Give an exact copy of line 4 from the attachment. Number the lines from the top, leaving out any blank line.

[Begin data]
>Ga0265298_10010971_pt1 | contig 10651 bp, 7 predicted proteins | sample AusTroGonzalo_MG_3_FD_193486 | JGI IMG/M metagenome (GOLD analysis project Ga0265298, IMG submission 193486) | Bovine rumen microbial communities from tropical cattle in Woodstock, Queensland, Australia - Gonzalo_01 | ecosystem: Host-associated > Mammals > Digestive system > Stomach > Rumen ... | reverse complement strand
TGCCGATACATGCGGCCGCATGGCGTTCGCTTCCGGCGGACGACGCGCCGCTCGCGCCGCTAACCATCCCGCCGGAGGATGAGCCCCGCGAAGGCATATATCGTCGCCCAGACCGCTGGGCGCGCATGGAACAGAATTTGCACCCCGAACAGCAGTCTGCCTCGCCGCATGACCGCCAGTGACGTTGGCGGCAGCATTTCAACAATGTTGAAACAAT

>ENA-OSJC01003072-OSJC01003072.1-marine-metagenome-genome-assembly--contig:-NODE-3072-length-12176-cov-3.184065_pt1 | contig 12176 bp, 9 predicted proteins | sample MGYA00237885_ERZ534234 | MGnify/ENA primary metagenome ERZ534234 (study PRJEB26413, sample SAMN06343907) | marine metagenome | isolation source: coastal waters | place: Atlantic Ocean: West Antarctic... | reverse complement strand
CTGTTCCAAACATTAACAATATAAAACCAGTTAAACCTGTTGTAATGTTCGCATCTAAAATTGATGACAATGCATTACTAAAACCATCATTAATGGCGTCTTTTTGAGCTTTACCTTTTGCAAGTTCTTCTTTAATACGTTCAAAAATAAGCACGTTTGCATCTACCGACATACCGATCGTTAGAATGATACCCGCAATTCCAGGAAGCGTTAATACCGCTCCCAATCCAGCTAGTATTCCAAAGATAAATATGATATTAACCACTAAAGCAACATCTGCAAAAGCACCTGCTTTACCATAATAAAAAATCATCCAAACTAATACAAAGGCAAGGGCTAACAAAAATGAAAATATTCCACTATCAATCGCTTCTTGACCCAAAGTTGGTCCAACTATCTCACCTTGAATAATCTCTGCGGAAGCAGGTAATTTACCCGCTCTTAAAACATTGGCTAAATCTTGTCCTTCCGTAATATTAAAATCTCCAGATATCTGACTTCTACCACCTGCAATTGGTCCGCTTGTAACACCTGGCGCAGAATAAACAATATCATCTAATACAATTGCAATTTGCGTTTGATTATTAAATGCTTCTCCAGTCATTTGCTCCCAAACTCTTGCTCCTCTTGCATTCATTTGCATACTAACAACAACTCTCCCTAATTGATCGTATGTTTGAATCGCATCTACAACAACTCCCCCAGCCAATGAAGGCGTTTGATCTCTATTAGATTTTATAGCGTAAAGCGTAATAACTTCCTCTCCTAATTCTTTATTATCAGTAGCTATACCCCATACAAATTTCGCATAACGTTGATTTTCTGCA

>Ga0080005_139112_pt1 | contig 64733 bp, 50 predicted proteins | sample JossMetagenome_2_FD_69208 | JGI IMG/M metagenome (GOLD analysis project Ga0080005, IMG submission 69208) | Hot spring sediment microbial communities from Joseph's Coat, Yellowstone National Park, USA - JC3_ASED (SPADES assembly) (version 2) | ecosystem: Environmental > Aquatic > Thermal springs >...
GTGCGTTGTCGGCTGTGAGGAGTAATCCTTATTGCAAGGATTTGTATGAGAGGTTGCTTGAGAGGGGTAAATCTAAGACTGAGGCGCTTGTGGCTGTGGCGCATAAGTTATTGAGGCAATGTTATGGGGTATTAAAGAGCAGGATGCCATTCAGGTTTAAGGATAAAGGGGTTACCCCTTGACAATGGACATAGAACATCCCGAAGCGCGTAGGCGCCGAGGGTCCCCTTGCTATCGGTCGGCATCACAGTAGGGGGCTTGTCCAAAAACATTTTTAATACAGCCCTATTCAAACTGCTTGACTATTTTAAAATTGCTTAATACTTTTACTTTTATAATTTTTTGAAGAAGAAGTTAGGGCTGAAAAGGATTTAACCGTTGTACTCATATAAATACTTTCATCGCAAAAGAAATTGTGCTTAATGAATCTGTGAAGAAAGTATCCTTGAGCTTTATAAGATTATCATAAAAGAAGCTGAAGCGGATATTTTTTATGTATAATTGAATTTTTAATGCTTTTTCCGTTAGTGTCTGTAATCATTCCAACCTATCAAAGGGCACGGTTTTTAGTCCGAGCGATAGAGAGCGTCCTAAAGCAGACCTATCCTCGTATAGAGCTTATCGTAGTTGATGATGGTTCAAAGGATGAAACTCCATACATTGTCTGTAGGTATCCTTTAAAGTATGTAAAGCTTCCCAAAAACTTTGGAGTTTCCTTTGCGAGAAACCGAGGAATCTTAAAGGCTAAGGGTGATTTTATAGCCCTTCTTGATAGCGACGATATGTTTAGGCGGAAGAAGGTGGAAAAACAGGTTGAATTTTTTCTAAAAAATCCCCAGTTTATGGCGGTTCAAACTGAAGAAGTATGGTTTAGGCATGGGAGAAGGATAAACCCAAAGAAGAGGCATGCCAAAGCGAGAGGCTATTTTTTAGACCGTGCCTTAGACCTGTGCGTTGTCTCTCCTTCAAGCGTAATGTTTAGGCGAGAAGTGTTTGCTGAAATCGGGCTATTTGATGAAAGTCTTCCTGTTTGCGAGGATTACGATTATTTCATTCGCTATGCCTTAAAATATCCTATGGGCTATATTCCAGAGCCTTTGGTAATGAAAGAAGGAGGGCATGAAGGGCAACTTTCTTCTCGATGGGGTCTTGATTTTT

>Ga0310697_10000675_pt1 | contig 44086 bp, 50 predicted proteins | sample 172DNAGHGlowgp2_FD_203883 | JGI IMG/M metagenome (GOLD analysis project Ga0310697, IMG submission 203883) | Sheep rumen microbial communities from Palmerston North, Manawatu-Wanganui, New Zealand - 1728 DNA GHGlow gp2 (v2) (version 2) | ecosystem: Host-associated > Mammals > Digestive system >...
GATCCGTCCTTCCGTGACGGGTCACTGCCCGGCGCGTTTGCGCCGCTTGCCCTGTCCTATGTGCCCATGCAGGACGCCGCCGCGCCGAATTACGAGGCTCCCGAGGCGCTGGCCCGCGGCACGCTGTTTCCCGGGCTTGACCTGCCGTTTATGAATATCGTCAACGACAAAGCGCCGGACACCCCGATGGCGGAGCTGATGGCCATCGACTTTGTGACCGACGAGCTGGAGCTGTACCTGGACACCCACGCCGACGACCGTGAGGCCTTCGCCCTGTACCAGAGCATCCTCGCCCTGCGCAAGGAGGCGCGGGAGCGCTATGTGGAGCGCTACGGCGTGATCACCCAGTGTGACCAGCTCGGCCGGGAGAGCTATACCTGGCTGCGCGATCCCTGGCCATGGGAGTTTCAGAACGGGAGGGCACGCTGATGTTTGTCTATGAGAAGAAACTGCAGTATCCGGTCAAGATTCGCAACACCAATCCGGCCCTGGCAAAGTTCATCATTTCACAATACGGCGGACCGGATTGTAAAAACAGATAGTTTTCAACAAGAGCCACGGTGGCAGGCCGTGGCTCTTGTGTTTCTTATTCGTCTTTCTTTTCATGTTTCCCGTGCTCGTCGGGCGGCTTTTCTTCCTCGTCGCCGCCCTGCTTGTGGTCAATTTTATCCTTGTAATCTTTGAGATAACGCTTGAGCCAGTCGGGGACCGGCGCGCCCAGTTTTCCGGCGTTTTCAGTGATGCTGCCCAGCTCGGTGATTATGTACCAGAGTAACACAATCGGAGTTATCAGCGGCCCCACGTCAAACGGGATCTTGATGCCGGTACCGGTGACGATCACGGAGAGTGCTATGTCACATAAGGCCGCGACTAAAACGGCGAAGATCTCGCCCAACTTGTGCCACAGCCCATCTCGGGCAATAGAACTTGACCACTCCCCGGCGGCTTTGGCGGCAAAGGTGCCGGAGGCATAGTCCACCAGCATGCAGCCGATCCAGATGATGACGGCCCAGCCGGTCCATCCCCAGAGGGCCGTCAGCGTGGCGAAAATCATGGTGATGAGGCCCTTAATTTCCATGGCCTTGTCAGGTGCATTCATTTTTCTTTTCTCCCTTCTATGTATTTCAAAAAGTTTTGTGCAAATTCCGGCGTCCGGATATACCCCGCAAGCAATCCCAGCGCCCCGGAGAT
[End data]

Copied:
CTGTTCCAAACATTAACAATATAAAACCAGTTAAACCTGTTGTAATGTTCGCATCTAAAATTGATGACAATGCATTACTAAAACCATCATTAATGGCGTCTTTTTGAGCTTTACCTTTTGCAAGTTCTTCTTTAATACGTTCAAAAATAAGCACGTTTGCATCTACCGACATACCGATCGTTAGAATGATACCCGCAATTCCAGGAAGCGTTAATACCGCTCCCAATCCAGCTAGTATTCCAAAGATAAATATGATATTAACCACTAAAGCAACATCTGCAAAAGCACCTGCTTTACCATAATAAAAAATCATCCAAACTAATACAAAGGCAAGGGCTAACAAAAATGAAAATATTCCACTATCAATCGCTTCTTGACCCAAAGTTGGTCCAACTATCTCACCTTGAATAATCTCTGCGGAAGCAGGTAATTTACCCGCTCTTAAAACATTGGCTAAATCTTGTCCTTCCGTAATATTAAAATCTCCAGATATCTGACTTCTACCACCTGCAATTGGTCCGCTTGTAACACCTGGCGCAGAATAAACAATATCATCTAATACAATTGCAATTTGCGTTTGATTATTAAATGCTTCTCCAGTCATTTGCTCCCAAACTCTTGCTCCTCTTGCATTCATTTGCATACTAACAACAACTCTCCCTAATTGATCGTATGTTTGAATCGCATCTACAACAACTCCCCCAGCCAATGAAGGCGTTTGATCTCTATTAGATTTTATAGCGTAAAGCGTAATAACTTCCTCTCCTAATTCTTTATTATCAGTAGCTATACCCCATACAAATTTCGCATAACGTTGATTTTCTGCA